08/26/2014 – 418 days/34964 miles

I made a stop for a couple days in Fremantle, which is immediately south of Perth, and does a good job of making it feel like you aren’t in a place as big as Perth. I didn’t have time to do a whole lot, other than get some work done on the bike, and check out one of the museums in town. Oh, and I found this statue of Bon Scott.

There’s quite a bit of history here, as the city was founded in 1829 and meant to be the main port for the new colony that was starting in Western Australia…I definitely could’ve spent a bit more time here, looking around at the various museums and sights.

The one museum I had a chance to go to was the Shipwreck Gallery…I felt like it’d be a bit more unique that your typical museum.
There are plenty of little artifacts that have been recovered from the shipwrecks off the WA coast, but a few of the things they have here were pretty astounding…the best being this huge chunk of the Batavia, a Dutch ship which sank in 1629 and was recovered between 1970 and 1974.
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This cannon was recovered from the Batavia wreckage. A number of other cannons were also recovered, but this one was a bit more unique. All the others were typical solid, single metal cannons, but this one is a composite cannon, made from a combination of copper, bronze, lead, iron, and wrought iron.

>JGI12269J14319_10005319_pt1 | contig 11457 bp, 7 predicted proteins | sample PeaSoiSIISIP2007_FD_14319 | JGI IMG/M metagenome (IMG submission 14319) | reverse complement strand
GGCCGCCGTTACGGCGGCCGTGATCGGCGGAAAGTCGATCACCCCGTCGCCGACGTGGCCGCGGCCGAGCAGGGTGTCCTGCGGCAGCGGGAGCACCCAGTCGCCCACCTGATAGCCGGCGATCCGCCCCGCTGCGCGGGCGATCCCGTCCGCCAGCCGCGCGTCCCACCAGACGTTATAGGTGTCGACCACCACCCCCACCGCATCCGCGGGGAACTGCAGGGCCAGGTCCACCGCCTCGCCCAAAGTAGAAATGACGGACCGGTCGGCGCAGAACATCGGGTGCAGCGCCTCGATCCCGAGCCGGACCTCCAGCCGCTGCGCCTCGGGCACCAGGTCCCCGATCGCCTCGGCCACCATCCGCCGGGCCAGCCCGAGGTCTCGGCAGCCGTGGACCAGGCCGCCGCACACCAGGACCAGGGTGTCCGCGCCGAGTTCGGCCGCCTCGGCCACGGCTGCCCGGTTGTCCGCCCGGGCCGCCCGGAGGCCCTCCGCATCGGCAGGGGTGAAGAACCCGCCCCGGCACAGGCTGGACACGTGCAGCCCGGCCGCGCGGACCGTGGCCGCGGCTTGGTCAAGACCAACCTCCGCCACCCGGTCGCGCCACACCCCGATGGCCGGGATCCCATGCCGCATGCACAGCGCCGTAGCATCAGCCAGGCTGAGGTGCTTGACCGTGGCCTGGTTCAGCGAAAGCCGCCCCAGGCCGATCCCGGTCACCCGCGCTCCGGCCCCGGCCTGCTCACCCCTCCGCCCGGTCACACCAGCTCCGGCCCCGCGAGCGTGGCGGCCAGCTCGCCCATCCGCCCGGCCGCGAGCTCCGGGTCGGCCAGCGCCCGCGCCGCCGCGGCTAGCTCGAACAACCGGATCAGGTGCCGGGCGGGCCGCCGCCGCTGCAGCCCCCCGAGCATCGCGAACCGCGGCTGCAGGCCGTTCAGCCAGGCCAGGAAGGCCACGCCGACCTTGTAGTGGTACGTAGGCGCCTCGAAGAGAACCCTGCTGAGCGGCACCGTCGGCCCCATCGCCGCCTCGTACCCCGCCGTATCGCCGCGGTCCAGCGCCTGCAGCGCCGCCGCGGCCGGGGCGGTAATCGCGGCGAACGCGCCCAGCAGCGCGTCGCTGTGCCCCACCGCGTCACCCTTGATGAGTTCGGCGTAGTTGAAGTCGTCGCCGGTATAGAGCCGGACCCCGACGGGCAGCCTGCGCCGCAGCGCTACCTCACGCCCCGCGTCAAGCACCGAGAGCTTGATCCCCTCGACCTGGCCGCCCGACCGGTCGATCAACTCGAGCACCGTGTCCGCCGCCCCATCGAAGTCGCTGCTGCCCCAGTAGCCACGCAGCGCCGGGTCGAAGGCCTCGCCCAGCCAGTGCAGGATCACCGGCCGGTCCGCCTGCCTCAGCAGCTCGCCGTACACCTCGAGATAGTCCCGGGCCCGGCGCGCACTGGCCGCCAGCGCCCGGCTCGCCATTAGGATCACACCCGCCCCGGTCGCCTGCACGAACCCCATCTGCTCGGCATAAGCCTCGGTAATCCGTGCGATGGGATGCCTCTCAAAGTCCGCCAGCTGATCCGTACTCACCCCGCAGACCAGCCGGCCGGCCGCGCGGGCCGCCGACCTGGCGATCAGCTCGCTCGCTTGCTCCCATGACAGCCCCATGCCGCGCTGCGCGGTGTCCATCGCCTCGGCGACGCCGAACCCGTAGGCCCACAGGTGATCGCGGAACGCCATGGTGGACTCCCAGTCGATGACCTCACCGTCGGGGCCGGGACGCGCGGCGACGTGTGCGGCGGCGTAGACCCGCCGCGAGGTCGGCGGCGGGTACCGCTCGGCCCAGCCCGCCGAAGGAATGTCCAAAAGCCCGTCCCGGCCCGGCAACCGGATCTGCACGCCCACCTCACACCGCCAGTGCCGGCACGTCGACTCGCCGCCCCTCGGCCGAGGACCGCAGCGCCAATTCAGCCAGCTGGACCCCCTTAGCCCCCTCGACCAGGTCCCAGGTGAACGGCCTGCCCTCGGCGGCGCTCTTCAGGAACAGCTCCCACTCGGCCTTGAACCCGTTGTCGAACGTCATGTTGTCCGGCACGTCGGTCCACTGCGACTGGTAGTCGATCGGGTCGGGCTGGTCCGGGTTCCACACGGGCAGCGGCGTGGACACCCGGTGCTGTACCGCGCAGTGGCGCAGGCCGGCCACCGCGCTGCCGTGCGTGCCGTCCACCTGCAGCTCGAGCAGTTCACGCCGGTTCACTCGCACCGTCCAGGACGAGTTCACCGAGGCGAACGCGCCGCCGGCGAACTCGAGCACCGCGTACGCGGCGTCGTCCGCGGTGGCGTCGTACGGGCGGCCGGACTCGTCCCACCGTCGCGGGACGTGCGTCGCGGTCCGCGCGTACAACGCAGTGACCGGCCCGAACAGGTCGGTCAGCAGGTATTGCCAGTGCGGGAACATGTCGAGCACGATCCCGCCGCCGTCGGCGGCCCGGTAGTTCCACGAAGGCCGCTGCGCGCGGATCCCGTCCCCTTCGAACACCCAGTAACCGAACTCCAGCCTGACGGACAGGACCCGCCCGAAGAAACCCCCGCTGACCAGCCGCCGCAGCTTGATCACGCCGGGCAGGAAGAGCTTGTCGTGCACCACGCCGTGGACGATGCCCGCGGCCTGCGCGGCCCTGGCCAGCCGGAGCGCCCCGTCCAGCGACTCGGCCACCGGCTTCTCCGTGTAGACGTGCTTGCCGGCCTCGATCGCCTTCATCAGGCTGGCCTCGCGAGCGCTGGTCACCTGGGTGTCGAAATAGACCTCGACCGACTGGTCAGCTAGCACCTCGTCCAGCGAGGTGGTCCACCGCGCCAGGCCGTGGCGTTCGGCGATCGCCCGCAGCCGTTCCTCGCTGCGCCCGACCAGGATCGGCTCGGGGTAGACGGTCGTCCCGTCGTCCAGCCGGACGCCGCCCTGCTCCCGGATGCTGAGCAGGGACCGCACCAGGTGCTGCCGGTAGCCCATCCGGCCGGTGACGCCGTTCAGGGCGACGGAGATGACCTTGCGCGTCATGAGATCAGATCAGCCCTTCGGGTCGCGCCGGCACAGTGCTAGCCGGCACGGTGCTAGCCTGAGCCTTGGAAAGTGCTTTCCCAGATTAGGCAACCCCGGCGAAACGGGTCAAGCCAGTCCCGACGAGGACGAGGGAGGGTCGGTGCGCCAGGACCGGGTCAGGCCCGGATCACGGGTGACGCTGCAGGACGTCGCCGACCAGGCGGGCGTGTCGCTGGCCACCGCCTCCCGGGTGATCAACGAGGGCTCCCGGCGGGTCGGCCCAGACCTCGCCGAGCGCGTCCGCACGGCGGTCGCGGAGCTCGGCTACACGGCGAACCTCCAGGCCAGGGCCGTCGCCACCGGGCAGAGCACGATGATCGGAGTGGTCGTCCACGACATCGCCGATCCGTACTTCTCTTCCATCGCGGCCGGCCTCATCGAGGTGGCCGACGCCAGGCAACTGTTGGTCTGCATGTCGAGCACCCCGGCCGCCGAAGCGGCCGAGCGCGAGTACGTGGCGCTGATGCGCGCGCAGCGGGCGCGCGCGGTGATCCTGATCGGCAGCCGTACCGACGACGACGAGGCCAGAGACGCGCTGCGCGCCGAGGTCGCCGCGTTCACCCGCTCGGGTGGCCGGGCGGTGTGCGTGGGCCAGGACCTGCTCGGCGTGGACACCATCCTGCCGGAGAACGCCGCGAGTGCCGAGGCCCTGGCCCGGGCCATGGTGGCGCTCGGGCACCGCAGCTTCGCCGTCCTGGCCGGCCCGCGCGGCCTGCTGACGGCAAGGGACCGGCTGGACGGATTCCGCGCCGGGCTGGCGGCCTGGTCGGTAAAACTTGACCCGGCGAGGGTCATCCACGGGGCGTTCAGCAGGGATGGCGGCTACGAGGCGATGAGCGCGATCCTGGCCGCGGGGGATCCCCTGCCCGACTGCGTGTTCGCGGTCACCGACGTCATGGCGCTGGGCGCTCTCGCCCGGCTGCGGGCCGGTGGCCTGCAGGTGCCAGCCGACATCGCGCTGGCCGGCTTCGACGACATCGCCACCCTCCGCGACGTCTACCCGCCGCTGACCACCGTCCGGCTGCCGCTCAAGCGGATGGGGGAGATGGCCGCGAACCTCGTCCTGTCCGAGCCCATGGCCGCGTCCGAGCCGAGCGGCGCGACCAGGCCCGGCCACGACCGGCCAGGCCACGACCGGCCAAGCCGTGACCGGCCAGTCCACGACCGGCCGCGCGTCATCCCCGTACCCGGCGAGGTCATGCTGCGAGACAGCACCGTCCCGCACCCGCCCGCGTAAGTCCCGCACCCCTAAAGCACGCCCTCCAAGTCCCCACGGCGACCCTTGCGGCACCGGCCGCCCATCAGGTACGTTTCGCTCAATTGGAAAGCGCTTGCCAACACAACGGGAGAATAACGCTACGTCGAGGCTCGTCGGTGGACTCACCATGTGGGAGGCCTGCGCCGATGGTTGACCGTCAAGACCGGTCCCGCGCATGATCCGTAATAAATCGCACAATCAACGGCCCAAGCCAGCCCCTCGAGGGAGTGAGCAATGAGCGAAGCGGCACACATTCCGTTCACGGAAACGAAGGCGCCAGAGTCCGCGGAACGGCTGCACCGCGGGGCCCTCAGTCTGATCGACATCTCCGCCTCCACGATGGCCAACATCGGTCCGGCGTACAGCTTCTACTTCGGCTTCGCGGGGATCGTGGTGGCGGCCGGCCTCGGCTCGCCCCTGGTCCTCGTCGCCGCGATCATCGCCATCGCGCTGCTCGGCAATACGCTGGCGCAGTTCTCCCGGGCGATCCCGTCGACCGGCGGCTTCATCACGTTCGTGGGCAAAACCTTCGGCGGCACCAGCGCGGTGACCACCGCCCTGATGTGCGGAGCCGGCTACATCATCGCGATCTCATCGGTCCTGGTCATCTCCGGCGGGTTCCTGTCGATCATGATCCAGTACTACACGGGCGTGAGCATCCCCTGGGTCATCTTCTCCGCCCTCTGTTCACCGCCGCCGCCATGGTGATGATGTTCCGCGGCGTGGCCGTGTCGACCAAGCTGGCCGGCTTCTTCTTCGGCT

The English ship, Trial, sank in 1622. As the two life boats were heading back to Indonesia, one briefly landed in Australia to look for fresh water. This was the first recorded landing in Australia by the English. This cannon (with a rebuilt carriage, of course) was from the Trial.
Various bottles and jars have been recovered, some of which are still sealed and contain food.
This diving helmet belonged to Henry Atwell, who was diving on the wreck of the SS Macedon in 1883 when a storm swept through and sank his boat as well. The helmet was recovered in 1976 during a period of better weather.
The SS Xantho was a steam ship that sank in 1872. The wreck was found in 1979 and recovered in 1985. This was the condition the engine was in when it was recovered…
Today, the restoration of the motor is still underway, but at this point, it can be turned over by hand…pretty incredible for having been under water for over 100 years!
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On to the bike…I had to get a new water pump seal (not really sure what went wrong there), new steering head bearings (after all the rough roads in India and SE Asia, this comes as no big surprise), and a new Michelin Anakee 3 rear tire (I couldn’t have ridden another day on my Avon Distanzia)


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